Back in 1972, when Dan Bassill of Chicago was in advertising at Montgomery Ward, he volunteered to tutor one fourth-grader living in a housing project. His life hasn't been the same since. Soon he'd volunteered to head a tutoring program at work, managing hundreds of volunteers and students. Bassill says that companies concerned about diversity training can do nothing better than get their employees tutoring kids from different backgrounds. "We need working people out in the community, seeing what kids' lives are really like, working on solutions." By 1990 the program was so big it needed a fulltime director; Bassill left his good paying job to take it on.
When he broadened his vision to helping kids all over the city, his own board shot him down. A few volunteers who agreed with him signed on with Cabrini Connections, a new nonprofit that Bassill started with no money and a lot of hope. CC not only connects kids with mentors, it also runs motivation programs, organizes field trips to colleges and businesses, enlists corporations, hosts conferences at which tutor/mentor programs can share information, publishes newsletters and directories, stages mentor recruiting fairs, and runs a library of information on tutoring.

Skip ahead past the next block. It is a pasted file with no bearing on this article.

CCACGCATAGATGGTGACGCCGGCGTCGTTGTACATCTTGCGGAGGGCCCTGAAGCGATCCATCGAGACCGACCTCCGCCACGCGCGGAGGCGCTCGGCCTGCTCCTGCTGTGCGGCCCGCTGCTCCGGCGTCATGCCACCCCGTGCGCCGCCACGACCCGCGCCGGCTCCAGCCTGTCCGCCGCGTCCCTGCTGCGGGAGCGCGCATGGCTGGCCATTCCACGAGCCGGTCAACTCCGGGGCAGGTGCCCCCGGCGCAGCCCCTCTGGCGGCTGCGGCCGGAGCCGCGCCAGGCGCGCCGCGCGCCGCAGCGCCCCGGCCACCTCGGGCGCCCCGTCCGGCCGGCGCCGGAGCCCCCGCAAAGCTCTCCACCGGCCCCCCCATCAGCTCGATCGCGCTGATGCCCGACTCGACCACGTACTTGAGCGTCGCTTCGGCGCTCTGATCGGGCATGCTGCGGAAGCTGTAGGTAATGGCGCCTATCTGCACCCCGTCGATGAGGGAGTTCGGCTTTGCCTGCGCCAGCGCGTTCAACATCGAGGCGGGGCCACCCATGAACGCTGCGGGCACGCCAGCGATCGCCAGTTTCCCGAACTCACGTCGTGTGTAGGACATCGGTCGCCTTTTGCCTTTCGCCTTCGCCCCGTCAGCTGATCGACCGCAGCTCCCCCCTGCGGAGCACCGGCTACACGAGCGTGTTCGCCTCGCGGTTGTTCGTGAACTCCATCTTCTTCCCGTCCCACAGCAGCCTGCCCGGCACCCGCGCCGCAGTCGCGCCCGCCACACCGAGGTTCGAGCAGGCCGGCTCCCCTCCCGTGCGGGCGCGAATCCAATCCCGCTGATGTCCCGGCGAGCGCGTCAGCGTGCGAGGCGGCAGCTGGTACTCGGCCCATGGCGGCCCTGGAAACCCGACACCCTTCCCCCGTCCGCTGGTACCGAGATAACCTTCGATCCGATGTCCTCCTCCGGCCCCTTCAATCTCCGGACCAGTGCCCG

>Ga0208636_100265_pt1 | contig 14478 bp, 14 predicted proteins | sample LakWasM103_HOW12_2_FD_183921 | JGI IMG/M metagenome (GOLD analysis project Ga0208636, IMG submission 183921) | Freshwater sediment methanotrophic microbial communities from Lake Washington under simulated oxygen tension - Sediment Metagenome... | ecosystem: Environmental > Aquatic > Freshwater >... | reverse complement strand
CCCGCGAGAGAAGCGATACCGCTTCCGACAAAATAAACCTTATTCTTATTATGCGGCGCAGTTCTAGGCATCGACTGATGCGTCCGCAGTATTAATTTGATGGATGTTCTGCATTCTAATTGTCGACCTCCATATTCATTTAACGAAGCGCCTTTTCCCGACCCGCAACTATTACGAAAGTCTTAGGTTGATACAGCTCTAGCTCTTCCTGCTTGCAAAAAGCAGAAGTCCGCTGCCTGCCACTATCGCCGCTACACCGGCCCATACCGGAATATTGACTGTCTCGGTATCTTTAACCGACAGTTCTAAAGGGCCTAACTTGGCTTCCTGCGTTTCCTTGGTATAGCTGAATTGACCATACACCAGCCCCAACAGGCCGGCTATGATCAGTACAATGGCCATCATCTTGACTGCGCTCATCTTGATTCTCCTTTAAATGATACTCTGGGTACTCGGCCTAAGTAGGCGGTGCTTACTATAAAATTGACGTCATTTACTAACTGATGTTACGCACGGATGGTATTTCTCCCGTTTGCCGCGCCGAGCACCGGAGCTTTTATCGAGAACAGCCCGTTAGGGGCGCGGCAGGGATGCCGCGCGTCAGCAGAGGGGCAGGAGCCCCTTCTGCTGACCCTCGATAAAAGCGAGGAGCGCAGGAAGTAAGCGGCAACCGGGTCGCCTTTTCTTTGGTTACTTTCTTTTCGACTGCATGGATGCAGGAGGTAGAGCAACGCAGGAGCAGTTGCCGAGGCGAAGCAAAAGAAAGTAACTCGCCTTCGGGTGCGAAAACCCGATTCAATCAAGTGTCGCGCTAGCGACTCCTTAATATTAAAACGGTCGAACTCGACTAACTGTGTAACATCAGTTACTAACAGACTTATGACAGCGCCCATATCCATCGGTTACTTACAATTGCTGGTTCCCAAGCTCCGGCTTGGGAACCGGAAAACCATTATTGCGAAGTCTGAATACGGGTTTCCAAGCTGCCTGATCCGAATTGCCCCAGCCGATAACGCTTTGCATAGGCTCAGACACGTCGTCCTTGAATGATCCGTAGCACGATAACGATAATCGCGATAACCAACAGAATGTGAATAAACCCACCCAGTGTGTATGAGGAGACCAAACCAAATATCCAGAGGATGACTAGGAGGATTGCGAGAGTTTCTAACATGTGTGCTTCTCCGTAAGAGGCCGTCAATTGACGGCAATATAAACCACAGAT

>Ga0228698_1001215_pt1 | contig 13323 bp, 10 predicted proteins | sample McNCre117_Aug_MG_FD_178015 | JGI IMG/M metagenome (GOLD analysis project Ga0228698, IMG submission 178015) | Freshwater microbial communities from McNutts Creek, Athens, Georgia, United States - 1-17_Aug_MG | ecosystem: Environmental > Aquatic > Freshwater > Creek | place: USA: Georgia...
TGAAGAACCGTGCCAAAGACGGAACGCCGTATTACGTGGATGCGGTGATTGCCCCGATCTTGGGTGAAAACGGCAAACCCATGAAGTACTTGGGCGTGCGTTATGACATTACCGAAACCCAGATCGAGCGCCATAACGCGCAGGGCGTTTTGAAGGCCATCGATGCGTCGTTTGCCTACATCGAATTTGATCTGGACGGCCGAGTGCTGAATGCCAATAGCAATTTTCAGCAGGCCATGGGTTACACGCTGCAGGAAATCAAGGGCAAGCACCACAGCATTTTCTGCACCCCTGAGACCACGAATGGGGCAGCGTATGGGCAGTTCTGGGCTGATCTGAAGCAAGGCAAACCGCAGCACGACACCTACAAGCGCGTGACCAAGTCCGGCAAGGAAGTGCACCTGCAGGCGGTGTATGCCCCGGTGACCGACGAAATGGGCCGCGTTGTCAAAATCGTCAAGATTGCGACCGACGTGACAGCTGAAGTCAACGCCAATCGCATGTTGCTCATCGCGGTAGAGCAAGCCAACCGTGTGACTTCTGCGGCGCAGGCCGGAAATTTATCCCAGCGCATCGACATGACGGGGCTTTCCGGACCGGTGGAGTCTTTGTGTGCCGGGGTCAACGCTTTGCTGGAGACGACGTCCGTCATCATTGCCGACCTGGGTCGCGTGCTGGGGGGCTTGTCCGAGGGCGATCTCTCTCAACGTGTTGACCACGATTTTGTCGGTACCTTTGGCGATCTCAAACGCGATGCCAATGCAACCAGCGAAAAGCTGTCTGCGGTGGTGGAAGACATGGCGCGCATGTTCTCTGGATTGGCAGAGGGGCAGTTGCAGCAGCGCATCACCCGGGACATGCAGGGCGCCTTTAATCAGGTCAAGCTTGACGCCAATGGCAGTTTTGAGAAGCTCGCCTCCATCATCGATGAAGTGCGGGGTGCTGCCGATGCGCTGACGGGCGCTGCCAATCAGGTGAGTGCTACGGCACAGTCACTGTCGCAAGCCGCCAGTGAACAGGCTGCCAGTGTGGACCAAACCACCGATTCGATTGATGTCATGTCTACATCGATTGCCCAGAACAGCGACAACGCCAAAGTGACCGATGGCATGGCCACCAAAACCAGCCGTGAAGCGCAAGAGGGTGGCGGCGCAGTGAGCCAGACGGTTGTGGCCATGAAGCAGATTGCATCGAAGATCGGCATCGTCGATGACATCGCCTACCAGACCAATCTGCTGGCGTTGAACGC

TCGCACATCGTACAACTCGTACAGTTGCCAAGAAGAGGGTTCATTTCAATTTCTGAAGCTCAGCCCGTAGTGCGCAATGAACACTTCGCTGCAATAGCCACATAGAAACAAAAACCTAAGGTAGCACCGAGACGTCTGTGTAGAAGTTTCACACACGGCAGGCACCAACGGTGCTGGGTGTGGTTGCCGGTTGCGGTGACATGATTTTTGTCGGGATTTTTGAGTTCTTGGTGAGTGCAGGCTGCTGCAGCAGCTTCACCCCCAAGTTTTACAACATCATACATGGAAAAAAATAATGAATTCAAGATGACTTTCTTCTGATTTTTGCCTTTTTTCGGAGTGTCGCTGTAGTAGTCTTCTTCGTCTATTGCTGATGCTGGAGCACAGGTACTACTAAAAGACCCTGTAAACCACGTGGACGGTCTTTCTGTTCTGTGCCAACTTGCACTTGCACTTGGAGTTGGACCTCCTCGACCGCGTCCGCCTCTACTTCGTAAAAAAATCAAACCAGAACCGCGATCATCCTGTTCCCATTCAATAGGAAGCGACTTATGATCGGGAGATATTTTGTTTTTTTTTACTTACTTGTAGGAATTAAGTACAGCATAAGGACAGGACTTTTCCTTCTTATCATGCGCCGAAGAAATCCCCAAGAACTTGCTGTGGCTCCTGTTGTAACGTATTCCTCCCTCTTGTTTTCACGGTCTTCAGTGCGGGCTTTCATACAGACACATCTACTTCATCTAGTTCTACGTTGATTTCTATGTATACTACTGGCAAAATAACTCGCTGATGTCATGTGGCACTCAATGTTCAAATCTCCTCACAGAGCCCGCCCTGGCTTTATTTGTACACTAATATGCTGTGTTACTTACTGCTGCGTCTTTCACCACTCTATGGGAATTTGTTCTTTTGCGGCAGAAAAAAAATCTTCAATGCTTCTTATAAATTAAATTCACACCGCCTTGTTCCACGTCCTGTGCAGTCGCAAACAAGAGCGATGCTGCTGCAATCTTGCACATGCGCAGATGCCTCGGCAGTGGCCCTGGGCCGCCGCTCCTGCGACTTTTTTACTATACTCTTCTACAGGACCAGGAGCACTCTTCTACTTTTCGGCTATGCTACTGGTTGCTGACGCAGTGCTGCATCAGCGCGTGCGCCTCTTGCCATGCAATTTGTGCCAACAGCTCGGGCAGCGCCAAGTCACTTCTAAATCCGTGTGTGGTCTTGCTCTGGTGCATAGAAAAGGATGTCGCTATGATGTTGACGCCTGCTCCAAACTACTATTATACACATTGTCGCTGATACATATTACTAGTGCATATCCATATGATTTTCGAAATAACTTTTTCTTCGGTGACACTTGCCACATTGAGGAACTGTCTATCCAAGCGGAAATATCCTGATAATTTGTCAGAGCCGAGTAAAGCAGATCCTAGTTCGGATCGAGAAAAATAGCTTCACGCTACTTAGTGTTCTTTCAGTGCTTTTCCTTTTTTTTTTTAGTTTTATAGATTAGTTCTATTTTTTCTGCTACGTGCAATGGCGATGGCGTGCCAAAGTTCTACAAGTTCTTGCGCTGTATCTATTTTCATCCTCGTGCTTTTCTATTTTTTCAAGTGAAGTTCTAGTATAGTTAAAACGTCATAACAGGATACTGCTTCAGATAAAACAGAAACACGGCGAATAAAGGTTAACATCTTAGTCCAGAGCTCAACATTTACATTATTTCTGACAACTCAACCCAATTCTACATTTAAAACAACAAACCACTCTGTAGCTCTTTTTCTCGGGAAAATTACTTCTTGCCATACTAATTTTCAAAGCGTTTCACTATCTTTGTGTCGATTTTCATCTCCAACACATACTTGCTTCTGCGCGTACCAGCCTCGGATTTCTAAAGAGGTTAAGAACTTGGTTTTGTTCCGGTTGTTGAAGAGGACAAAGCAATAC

Today kids all across Chicago benefit from Cabrini Connections. Bassill's new vision?: Tutor/mentor programs in every neighborhood in every city in the country. Observers of Dan Bassill's drive and dedication won't be a bit surprised when he pulls it off.